With a few days of rest and the ability to re-organize, the veteran 2nd Skytrooper Division leads the three newer units and are moved to the Northern Flank, where they are ordered to breakout and capture Stockholm, just a few dozen kilometers from the leading Russian trenches.
The defending unit isn’t even Swedish, rather a battered and decreipt American Infantry Brigade. The 2nd hits hard, and the few days of rest make a world of difference. Although the commander is not a Skytrooper, General Rokossovsky does an excellent job of managing the elite infantrymen. In the Air, the Russian Air Force dominates, with close air support and air strikes hammering American positions.
21st of September, 1941 – Russian Pe-2 Fighter Bombers of the 134th Attack Squadron sortie out from airfields in Estonia for strikes against American positions defending Stockholm.
The weight of the attack is pressed, and the Americans withdraw to the outskirts of Stockholm, unknowingly taking the veteran 2nd into familiar territory – fighting in urban areas.
With the success of the Swedish campaign thus far, the war is going well for the Axis, and although Hitler could be helping the Italians more, it is considered undesirable to invest so much into Africa when the Italians clearly barely have the situation handled themselves.
Budyonny resolves to pocket the Swedes that have pocketed his troops, and a massive drive spearheaded by his corp’s leading infantry divisions seeks to close the gap.
At the loss of a single new Heavy Cruiser, the Novyy Rassvet, six Swedish capital ships of varying type (from Battlecruisers to Heavy Cruisers) are smashed trying to prevent the Russian resupply convoys from reaching the Southern Beachhead. The Tsar is finally pleased at how his surface fleet is conducting itself, even if he did lose one of his newest ships.
Exhausted Guardsmen begin a small retreat, to reinforce a closing pocket near Stockholm.
The fighting for the Southern beachhead enters yet another month, as fall closes, so foes the small group of Skytroopers now within sight of Stockholm, yet much reinforced by the Swedes who realized how thin their positions were.
The overall operational situation in the North is confusing to say the least. While the Swedes have been pocketed, and without a port for resupply, the encirclement is by no means a sure thing, and the 4th and 10th Corps move to finish off what divisions they can by turning their attention from the South to driving the Swedes North, deeper into the pocket.
3 new divisions of Skytroopers are dropped after a brief jaunt along the Baltic Highway.
The Northern Pocket closes tightly, the swirl of divisions fighting in the Autumn weather confusing as Budyonny tries to create a solidified front line again.
Dire straits for some Russian divisions, as they are trapped by the sea, much in the same way the Americans before them were.
The 4th Corps on the Norwegian border however makes excellent progress however now that the Swedish are retreating, having successfully opened up a path out of the pocket.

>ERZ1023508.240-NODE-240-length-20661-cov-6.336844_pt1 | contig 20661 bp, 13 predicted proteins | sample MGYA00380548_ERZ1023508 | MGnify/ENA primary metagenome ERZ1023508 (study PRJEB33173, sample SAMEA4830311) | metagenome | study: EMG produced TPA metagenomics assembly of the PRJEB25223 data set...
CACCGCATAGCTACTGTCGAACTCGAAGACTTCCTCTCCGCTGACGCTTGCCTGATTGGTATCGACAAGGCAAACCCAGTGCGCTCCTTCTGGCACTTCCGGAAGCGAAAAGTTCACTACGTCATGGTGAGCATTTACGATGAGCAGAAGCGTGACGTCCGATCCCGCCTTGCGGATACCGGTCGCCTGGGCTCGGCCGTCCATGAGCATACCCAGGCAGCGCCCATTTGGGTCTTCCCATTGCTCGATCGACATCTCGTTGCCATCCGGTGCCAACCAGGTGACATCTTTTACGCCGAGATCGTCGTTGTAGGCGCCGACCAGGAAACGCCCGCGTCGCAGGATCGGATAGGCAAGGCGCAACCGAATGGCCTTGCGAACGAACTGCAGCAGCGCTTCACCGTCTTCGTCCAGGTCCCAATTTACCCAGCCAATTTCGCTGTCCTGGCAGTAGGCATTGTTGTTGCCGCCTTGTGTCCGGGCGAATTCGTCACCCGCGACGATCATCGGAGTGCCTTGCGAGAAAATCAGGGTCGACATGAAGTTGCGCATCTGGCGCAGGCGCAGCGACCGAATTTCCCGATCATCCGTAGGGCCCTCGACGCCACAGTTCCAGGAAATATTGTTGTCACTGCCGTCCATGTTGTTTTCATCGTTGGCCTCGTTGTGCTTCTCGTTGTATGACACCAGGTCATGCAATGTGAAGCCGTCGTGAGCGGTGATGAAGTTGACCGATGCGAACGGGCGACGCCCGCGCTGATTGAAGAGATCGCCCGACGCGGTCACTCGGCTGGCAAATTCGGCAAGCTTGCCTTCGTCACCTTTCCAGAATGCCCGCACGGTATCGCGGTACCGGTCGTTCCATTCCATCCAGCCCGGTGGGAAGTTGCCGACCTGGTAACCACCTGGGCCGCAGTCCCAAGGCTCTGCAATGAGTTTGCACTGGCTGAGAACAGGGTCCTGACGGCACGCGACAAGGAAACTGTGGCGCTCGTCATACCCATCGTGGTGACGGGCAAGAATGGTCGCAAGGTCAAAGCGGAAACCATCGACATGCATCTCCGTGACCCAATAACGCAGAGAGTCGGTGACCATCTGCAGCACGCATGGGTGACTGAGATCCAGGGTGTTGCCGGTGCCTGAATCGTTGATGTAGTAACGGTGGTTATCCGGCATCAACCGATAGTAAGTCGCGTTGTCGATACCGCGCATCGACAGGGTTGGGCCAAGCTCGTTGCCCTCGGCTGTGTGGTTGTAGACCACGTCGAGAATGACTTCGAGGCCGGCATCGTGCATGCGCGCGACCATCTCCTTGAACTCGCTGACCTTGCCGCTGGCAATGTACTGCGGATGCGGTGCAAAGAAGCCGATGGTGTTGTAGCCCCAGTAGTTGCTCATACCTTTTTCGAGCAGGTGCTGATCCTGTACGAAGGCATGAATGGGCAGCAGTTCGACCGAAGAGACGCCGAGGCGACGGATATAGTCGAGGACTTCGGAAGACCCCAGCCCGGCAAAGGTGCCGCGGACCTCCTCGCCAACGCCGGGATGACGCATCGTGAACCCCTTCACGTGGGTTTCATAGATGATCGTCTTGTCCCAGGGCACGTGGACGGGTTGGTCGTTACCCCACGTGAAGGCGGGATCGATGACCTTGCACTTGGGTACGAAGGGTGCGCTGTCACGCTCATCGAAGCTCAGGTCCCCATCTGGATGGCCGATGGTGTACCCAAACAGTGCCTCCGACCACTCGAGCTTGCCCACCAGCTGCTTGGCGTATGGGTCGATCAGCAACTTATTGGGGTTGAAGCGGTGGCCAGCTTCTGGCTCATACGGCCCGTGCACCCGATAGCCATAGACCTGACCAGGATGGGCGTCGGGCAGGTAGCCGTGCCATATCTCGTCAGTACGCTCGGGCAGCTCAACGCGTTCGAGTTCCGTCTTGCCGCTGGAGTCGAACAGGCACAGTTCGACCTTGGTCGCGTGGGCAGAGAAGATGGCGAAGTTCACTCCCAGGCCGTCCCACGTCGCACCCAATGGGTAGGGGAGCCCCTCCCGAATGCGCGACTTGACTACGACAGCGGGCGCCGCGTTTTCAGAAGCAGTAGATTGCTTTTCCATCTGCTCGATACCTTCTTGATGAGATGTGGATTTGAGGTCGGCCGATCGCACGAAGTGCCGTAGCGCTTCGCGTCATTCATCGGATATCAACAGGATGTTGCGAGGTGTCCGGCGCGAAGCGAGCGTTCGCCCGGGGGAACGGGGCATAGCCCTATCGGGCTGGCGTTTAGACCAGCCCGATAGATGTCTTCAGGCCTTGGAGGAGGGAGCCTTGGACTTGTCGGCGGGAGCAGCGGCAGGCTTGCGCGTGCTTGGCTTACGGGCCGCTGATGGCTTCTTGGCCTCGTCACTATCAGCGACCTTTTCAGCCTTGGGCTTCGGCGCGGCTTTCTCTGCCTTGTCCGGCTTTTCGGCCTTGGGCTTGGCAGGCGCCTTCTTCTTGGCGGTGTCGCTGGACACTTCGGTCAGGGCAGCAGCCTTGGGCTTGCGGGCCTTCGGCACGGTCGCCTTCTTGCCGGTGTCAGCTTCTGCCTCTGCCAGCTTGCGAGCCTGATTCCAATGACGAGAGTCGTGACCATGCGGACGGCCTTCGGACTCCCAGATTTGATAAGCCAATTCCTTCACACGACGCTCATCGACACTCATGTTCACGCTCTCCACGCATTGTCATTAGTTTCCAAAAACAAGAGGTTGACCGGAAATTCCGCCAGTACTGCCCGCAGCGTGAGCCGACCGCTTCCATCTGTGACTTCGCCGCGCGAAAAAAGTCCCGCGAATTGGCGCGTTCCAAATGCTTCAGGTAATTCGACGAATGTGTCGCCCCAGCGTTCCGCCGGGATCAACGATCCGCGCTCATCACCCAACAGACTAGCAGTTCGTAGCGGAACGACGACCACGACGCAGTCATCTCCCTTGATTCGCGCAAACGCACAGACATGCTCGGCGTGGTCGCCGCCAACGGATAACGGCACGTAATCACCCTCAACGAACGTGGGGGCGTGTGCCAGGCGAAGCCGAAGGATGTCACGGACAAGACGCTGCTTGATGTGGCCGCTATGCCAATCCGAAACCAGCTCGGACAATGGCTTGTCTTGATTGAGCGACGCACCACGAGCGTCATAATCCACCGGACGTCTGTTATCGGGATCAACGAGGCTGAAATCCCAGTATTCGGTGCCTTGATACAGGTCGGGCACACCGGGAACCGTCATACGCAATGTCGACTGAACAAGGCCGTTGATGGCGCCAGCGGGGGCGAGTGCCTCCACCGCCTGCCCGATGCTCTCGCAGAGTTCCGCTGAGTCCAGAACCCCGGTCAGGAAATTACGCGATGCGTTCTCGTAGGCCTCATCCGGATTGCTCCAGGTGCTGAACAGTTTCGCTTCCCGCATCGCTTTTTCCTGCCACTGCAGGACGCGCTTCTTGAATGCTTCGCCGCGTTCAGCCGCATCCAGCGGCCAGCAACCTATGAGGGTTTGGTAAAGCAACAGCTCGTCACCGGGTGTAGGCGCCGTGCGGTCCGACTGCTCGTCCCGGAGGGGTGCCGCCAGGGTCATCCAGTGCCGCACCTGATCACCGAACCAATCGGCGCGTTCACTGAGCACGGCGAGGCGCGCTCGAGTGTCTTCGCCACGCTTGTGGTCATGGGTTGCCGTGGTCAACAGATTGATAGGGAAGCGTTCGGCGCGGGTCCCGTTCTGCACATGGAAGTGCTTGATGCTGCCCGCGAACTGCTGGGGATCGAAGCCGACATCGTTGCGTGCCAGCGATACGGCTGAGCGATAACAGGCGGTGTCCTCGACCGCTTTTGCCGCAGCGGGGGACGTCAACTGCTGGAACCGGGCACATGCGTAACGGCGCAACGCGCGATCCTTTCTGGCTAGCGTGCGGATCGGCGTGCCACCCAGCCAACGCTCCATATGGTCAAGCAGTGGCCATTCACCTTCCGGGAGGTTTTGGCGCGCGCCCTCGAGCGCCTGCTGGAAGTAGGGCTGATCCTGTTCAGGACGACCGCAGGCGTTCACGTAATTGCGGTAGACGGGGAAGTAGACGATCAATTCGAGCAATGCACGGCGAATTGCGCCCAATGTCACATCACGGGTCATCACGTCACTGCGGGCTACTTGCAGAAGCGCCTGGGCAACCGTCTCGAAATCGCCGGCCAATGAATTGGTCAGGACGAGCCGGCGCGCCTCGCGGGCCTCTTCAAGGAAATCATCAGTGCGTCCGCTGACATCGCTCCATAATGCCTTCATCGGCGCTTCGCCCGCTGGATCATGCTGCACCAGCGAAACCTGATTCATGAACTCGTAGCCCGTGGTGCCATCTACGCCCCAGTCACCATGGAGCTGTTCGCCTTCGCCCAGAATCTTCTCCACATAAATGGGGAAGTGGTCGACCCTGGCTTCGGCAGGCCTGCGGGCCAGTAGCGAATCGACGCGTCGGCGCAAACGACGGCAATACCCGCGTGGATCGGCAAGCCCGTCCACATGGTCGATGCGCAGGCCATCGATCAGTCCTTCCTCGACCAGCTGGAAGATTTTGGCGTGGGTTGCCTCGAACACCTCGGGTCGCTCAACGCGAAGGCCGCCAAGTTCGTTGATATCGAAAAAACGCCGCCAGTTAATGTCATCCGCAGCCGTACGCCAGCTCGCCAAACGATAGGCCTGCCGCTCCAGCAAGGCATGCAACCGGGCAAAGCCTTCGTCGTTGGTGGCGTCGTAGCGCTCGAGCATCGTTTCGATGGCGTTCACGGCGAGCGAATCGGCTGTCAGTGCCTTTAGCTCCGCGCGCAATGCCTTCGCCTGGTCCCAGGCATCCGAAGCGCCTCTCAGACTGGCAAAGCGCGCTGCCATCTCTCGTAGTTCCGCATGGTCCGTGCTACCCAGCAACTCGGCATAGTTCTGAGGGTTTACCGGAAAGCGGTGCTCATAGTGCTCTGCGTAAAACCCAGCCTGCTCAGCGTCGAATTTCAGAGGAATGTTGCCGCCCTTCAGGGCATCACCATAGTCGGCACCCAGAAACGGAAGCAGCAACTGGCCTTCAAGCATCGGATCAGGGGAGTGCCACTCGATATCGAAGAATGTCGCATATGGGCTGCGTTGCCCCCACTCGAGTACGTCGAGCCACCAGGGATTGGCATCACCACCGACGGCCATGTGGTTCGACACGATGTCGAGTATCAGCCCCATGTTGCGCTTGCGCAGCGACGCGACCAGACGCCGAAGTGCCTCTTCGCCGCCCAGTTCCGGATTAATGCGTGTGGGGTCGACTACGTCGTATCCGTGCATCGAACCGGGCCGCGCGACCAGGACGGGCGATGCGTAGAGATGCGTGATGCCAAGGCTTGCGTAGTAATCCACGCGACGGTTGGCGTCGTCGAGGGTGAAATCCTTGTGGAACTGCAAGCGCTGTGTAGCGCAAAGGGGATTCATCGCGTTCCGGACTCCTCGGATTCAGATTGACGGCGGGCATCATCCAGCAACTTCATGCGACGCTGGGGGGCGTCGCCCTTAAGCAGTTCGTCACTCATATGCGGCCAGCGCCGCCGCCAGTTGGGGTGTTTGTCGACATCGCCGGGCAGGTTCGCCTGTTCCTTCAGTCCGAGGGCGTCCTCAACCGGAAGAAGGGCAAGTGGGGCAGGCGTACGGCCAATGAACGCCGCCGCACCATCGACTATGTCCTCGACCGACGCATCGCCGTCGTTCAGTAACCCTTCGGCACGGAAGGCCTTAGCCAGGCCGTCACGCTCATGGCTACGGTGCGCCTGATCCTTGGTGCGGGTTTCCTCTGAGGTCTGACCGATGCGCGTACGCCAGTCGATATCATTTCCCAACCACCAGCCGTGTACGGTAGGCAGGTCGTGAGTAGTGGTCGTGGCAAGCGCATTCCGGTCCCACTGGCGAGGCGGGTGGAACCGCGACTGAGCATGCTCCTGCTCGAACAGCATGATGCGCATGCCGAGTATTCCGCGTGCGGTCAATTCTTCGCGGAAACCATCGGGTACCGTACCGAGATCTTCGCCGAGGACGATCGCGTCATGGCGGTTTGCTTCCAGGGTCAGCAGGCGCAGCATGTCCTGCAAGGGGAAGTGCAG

The picture the SPaO paints for the Tsar is grim, but not without hope. As winter approaches in the cold Norther stretches of Sweden, the 4th and 10th Corps have made strong progress towards the South, however the fighting is still fierce. Victory is only a matter of time, they inform the Tsar. He tells them he wants the campaign over by Spring, or at the very least Stockholm captured.
In the air, the Russian Air Force continues to dominate as yet another ace pilot is created out of the chaos that is the skies over the Baltic.
The overwhelming problem for the Russian and Swedish forces is simply exhaustion. Both sides need to rest, reorganize, and resupply, but with the operational tempo so quick, doing so opens up oneself to the other’s counterattack, so the constant drumming of guns does not cease.
The push along the Gulf of Bothnia continues, and the first snowfalls arrive, the veterans of the Finnish campaign getting flashbacks to when they were expected to advance even though the snow was sometimes so deep they could barely wade through it. Tanks and trucks are painted white, and Russian snipers begin to change over their camouflage to the white jumpsuits often seen in the newsreels.
A renewed offensive against the Southern Beachhead fails to dislodge the Guardsmen, who hold fast in their trenches, clinging to the Earth as American and Swedish guns hammer away at their positions.
More Skytroopers are loaded into transport aircraft, as the Baltic Highway in the skies remains the safest and quickest method for landing reinforcements at the Southern Beachhead.
With all of them now in place, General Rokossovsky declares a general defensive as winter sets in, and the plan shifts from an offensive action, to one primarily to maintain and hold ground already taken. The Skytroopers across the fields from Stockholm glare at Americans and Swedes in their warm buildings, taking every opportunity they can to use snipers to kill sentries or careless smokers at night.
Another pocket is successfully created, and the Tsar comments that this time Budyonny can close it fully, unlike his own fly, implying the General’s gut is a sign of laziness and incompetence.
7 more Gurads divisions, earmarked for sealift, prepare for a winter passage along the Baltic Highway.
A British Ace is shot down by a Russian counterpart, Sergei ‘Howl’ Grishin over the Northern Swedish Pocket. This news comes as much relief to the men on the ground, as they know that at least the air force’s ever dominating presence is still there.
A month away from Christmas, and the Swedish campaign settles in for a winter. In the North, pocketed portions of the Swedish Army. In the South, pocketed portions of the Russian Army. The Tsar has made it clear, that by Spring, Stockholm will be in Russian hands, if not the entirety of the country. The SPaO plans for a major New Year’s offensive to make his wishes come to fruition.